A groundbreaking study in China has found a link between the use of pesticides and early onset puberty in children.
According to researchers at the Zhejiang University in Hangzhou, environmental exposure to common pesticides speeds up the onset of puberty in boys.
For the study, researchers examined 463 Chinese boys ages nine to 16 years, and found that each 10% increase in 3-PBA was tied to a 4% increase in the levels of luteinizing hormones and follicle-stimulating hormones in participants. Both hormones are responsible for stimulating testosterone production in males. According to the study, higher urinary 3-PBA levels increased the odds of early puberty by 73 to 110%.
“We recognize pyrethroids as a new environmental contributor to the observed trend toward earlier sexual maturity in boys. This is the first study to provide evidence that environmental exposure to pyrethroids…is associated with measurable effects on male pubertal development. Given the growing use of pyrethroid insecticides, we must prudently assess these chemicals for their risks to children’s health,” said Dr. Jing Liu, the study’s lead researcher.
Early puberty onset was associated with a host of adverse health conditions in adulthood such as certain types of cancer, diabetes, heart disease and behavioral illnesses.
The findings were presented at the Endocrine Society’s 99th annual meeting in Orlando, Florida.
STUDY LINKS EARLY PUBERTY TO VARIOUS HEALTH CONDITIONS
Early onset puberty was associated with a plethora of illnesses in a 2015 study. Researchers from the MRC Epidemiology Unit at the University of Cambridge pooled data from the U.K. Biobank and found that early puberty in both boys and girls may raise the odds of various diseases such as type-2 diabetes and heart disease. Early puberty was also associated with an increased risk of other adverse medical conditions such as irritable bowel syndrome, arthritis, glaucoma, and psoriasis. The condition was also tied to elevated risk of depression in both men and women, and premature menopause in women.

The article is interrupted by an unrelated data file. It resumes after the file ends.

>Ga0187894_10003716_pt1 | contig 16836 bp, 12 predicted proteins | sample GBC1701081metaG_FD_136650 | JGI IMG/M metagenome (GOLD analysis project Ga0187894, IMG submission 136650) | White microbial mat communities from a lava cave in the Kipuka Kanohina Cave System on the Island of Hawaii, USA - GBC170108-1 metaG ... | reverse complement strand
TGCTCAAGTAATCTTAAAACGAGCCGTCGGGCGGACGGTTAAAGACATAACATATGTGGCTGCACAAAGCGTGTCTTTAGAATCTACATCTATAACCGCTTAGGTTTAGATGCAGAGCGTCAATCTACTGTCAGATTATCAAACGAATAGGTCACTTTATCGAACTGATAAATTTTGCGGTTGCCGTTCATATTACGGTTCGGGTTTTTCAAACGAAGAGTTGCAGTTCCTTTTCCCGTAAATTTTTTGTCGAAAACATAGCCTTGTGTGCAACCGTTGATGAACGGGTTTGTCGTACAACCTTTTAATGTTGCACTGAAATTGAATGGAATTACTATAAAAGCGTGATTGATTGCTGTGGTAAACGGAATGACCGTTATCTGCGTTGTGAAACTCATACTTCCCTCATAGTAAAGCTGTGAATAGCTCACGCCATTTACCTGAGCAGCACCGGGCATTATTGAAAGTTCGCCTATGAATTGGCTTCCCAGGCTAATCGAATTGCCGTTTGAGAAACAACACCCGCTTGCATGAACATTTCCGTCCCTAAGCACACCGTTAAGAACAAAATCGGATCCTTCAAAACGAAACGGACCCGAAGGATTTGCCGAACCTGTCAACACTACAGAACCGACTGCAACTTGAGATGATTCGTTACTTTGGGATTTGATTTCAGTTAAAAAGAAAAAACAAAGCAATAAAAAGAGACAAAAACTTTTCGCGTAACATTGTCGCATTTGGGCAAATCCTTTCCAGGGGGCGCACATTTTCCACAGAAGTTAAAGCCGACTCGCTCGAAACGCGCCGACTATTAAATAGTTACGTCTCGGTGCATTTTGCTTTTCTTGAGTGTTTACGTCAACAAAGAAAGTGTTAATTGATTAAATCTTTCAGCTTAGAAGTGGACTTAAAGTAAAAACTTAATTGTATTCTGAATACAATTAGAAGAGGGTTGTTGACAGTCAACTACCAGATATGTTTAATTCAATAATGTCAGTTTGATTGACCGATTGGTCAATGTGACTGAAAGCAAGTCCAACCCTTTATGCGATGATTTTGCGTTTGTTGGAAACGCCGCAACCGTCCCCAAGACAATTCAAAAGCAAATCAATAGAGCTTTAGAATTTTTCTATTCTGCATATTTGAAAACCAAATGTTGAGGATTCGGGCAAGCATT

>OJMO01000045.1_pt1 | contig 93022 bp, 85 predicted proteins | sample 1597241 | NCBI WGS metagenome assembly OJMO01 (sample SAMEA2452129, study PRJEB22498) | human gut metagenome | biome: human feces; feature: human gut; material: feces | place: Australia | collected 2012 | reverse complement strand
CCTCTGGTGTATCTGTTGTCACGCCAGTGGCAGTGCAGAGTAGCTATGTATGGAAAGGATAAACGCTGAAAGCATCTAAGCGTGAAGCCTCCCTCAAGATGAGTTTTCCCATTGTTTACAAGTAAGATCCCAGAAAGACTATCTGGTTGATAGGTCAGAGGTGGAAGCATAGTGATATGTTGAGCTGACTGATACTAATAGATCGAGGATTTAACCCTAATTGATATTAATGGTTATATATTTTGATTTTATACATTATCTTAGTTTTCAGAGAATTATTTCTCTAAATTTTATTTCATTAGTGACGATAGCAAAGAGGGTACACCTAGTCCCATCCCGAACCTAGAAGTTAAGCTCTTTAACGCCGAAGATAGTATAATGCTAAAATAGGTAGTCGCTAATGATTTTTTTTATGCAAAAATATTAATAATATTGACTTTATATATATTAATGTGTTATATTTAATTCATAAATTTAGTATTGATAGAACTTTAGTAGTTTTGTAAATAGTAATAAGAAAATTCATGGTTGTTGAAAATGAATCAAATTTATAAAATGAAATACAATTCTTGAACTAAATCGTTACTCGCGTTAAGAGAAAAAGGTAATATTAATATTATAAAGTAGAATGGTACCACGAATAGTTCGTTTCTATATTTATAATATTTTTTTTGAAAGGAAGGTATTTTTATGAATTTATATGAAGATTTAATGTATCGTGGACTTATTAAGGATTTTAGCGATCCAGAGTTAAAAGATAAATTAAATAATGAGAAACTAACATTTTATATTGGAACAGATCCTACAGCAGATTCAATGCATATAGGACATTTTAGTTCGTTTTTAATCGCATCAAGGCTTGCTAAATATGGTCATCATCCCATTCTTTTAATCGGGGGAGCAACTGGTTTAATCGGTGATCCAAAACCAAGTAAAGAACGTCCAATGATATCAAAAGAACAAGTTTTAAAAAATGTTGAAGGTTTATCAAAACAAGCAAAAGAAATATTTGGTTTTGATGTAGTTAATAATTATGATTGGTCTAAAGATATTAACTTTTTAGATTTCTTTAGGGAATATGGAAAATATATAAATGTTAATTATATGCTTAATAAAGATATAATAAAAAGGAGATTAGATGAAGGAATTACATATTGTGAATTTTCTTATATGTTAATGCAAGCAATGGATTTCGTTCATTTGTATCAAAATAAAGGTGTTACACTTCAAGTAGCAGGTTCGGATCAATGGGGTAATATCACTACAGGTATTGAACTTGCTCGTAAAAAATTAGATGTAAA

Furthermore, researchers found that participants who had the earliest onset of puberty had higher odds of developing diseases later in life compared with those who had later onsets. These participants were also at a 50% increased risk of heart disease, type-2 diabetes, and poor overall health.
“Up until now, the link between early puberty and risk of disease has been blamed on weight and obesity, but our findings suggest that men and women of a normal weight who go through puberty relatively early or late may also carry these risks. Though a study of this kind cannot distinguish between cause and effect, other evidence does point to a causal link between puberty and certain diseases, such as type-2 diabetes,” said lead author Dr. Felix Day.
“We are continuing to work to understand how puberty timing impacts later health and how this information may be used alongside efforts to support healthy lifestyle changes and prevent disease. It is important to note that the increase in disease risk attributable to puberty timing is still relatively modest and represents one of many factors that contribute to the overall risk of developing disease,” said senior investigator Dr. John Perry.
The findings were published in the journal Scientific Reports.
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